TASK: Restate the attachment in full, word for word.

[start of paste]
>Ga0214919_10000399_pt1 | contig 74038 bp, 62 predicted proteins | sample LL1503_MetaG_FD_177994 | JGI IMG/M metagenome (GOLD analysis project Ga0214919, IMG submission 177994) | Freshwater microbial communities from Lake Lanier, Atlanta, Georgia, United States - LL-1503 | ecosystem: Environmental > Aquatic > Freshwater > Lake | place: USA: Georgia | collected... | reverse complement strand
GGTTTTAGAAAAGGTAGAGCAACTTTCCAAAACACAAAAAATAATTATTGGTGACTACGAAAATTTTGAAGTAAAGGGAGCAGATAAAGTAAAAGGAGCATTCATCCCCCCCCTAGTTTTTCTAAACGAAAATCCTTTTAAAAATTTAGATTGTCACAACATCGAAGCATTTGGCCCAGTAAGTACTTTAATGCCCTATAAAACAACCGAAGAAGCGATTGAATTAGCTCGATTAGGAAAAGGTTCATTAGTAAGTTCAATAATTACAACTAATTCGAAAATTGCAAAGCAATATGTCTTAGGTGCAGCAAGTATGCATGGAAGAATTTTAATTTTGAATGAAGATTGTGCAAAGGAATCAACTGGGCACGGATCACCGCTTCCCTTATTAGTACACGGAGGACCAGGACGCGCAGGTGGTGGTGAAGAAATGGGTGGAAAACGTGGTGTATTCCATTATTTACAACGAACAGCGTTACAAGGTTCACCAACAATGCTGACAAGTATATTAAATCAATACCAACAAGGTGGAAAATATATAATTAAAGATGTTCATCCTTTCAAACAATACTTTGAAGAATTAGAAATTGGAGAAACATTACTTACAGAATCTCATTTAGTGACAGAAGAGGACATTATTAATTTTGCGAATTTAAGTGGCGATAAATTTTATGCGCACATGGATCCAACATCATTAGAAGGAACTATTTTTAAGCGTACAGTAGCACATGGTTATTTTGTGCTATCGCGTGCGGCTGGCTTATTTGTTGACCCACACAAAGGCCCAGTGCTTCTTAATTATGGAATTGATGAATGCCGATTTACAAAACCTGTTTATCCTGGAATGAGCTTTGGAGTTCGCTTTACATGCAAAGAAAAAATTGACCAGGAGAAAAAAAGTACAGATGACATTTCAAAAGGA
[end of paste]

>Ga0214919_10000399_pt1 | contig 74038 bp, 62 predicted proteins | sample LL1503_MetaG_FD_177994 | JGI IMG/M metagenome (GOLD analysis project Ga0214919, IMG submission 177994) | Freshwater microbial communities from Lake Lanier, Atlanta, Georgia, United States - LL-1503 | ecosystem: Environmental > Aquatic > Freshwater > Lake | place: USA: Georgia | collected... | reverse complement strand
GGTTTTAGAAAAGGTAGAGCAACTTTCCAAAACACAAAAAATAATTATTGGTGACTACGAAAATTTTGAAGTAAAGGGAGCAGATAAAGTAAAAGGAGCATTCATCCCCCCCCTAGTTTTTCTAAACGAAAATCCTTTTAAAAATTTAGATTGTCACAACATCGAAGCATTTGGCCCAGTAAGTACTTTAATGCCCTATAAAACAACCGAAGAAGCGATTGAATTAGCTCGATTAGGAAAAGGTTCATTAGTAAGTTCAATAATTACAACTAATTCGAAAATTGCAAAGCAATATGTCTTAGGTGCAGCAAGTATGCATGGAAGAATTTTAATTTTGAATGAAGATTGTGCAAAGGAATCAACTGGGCACGGATCACCGCTTCCCTTATTAGTACACGGAGGACCAGGACGCGCAGGTGGTGGTGAAGAAATGGGTGGAAAACGTGGTGTATTCCATTATTTACAACGAACAGCGTTACAAGGTTCACCAACAATGCTGACAAGTATATTAAATCAATACCAACAAGGTGGAAAATATATAATTAAAGATGTTCATCCTTTCAAACAATACTTTGAAGAATTAGAAATTGGAGAAACATTACTTACAGAATCTCATTTAGTGACAGAAGAGGACATTATTAATTTTGCGAATTTAAGTGGCGATAAATTTTATGCGCACATGGATCCAACATCATTAGAAGGAACTATTTTTAAGCGTACAGTAGCACATGGTTATTTTGTGCTATCGCGTGCGGCTGGCTTATTTGTTGACCCACACAAAGGCCCAGTGCTTCTTAATTATGGAATTGATGAATGCCGATTTACAAAACCTGTTTATCCTGGAATGAGCTTTGGAGTTCGCTTTACATGCAAAGAAAAAATTGACCAGGAGAAAAAAAGTACAGATGACATTTCAAAAGGA